An TypeErrorexception is thrown when we try to call a function that doesn’t exist . In this case TypeError: pet.bark is not a function, because it pet.barkis undefined.


56. What is the output?

const set = new Set([1, 1, 2, 3, 4]);

console.log(set);
  • A: [1, 1, 2, 3, 4]
  • B: [1, 2, 3, 4]
  • C: {1, 1, 2, 3, 4}
  • D: {1, 2, 3, 4}

Answer: D

SetTarget phone unique value: that is the same value which appears only once.

We passed in the array [1, 1, 2, 3, 4]and it has a duplicate value 1. I think there can be no duplicate values in a collection, and one of them is removed. So the result is {1, 2, 3, 4}.


57. What is the output?

// counter.js
let counter = 10;
export default counter;
// index.js
import myCounter from "./counter";

myCounter += 1;

console.log(myCounter);
  • A: 10
  • B: 11
  • C: Error
  • D: NaN

Answer: C

Module is introduced read-only : you can not modify module introduced. Only the modules that export them can modify their values.

When we myCounteradd a value, we throw an exception: it myCounteris read-only and cannot be modified.


58. What is the output?

const name = "Lydia";
age = 21;

console.log(delete name);
console.log(delete age);
  • A: false,true
  • B: "Lydia",21
  • C: true,true
  • D: undefined,undefined

Answer: A

deleteOperator returns a Boolean value: truerefers to the deletion is successful, otherwise falseit through. varconstOr letkeyword to declare variables can not be used deleteto remove the operator.

nameThe variable is constdeclared by the keyword, so the delete is unsuccessful: return false. And when we set ageequal 21, we actually added a ageproperty named to the global object. The properties in the object can be deleted, as are the global objects, so delete agereturn true.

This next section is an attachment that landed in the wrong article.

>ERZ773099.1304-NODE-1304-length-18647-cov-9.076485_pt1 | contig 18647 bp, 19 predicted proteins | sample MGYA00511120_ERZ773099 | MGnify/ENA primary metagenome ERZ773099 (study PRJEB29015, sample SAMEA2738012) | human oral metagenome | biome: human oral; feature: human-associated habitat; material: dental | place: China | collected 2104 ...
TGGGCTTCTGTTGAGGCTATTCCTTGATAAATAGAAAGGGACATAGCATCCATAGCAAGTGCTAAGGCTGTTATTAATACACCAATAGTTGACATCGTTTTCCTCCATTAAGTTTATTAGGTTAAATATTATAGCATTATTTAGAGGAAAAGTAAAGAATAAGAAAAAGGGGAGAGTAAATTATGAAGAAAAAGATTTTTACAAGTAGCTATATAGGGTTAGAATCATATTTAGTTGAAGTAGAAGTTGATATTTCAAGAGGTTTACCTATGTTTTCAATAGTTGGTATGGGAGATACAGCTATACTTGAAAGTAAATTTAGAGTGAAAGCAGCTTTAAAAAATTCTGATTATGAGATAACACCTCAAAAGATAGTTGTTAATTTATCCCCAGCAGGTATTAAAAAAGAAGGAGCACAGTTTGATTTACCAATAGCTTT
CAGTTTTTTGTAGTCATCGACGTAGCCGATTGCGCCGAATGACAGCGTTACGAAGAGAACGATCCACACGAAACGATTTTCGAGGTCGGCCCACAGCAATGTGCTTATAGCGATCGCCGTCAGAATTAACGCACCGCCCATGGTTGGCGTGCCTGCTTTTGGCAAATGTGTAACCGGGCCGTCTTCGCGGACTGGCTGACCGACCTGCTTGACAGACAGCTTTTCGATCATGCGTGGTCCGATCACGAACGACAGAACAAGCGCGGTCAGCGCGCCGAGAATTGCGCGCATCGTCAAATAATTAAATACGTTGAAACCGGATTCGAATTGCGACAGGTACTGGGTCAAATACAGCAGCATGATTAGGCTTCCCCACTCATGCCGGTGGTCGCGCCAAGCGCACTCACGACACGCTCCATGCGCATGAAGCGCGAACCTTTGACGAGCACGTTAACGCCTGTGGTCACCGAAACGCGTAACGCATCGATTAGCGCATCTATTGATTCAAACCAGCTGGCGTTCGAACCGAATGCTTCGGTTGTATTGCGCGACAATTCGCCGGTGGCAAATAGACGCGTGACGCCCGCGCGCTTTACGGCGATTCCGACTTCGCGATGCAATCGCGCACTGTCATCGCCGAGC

59. What is the output?

const numbers = [1, 2, 3, 4, 5];
const [y] = numbers;

console.log(y);
  • A: [[1, 2, 3, 4, 5]]
  • B: [1, 2, 3, 4, 5]
  • C: 1
  • D: [1]

Answer: C

We can parse the value of an array or property from an object by destructuring the assignment, say:

[a, b] = [12];

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aThe value is now 1bthe value is now 2. And in the title, we are doing this:

[y] = [12345];

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In other words, ythe first value equal to the array is the number 1. We output y, return 1.


60. What is the output?

const user = { name: "Lydia", age: 21 };
const admin = { admin: true, ...user };

console.log(admin);
  • A: { admin: true, user: { name: "Lydia", age: 21 } }
  • B: { admin: true, name: "Lydia", age: 21 }
  • C: { admin: true, user: ["Lydia", 21] }
  • D: { admin: true }

Answer: B

The extension operator ...provides the possibility to combine objects. You can copy the key-value pairs in the object and add them to another object. In this case, we copied the userobject key-value pairs and added them to the adminobject. adminThe object has these key-value pairs, so the result is { admin: true, name: "Lydia", age: 21 }.


61. What is the output?

const person = { name: "Lydia" };

Object.defineProperty(person, "age", { value: 21 });

console.log(person);
console.log(Object.keys(person));
  • A: { name: "Lydia", age: 21 },["name", "age"]
  • B: { name: "Lydia", age: 21 },["name"]
  • C: { name: "Lydia"},["name", "age"]
  • D: { name: "Lydia"},["age"]

Answer: B